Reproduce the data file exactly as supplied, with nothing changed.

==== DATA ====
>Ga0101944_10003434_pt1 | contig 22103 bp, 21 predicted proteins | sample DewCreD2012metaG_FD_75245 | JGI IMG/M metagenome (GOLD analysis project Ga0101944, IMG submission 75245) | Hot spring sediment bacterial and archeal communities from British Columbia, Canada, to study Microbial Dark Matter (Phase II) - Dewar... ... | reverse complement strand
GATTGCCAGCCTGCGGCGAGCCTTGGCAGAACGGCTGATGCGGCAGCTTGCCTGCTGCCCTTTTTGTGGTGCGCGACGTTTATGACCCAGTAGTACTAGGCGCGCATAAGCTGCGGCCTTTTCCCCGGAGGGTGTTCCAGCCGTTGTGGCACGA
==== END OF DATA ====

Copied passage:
>Ga0101944_10003434_pt1 | contig 22103 bp, 21 predicted proteins | sample DewCreD2012metaG_FD_75245 | JGI IMG/M metagenome (GOLD analysis project Ga0101944, IMG submission 75245) | Hot spring sediment bacterial and archeal communities from British Columbia, Canada, to study Microbial Dark Matter (Phase II) - Dewar... ... | reverse complement strand
GATTGCCAGCCTGCGGCGAGCCTTGGCAGAACGGCTGATGCGGCAGCTTGCCTGCTGCCCTTTTTGTGGTGCGCGACGTTTATGACCCAGTAGTACTAGGCGCGCATAAGCTGCGGCCTTTTCCCCGGAGGGTGTTCCAGCCGTTGTGGCACGA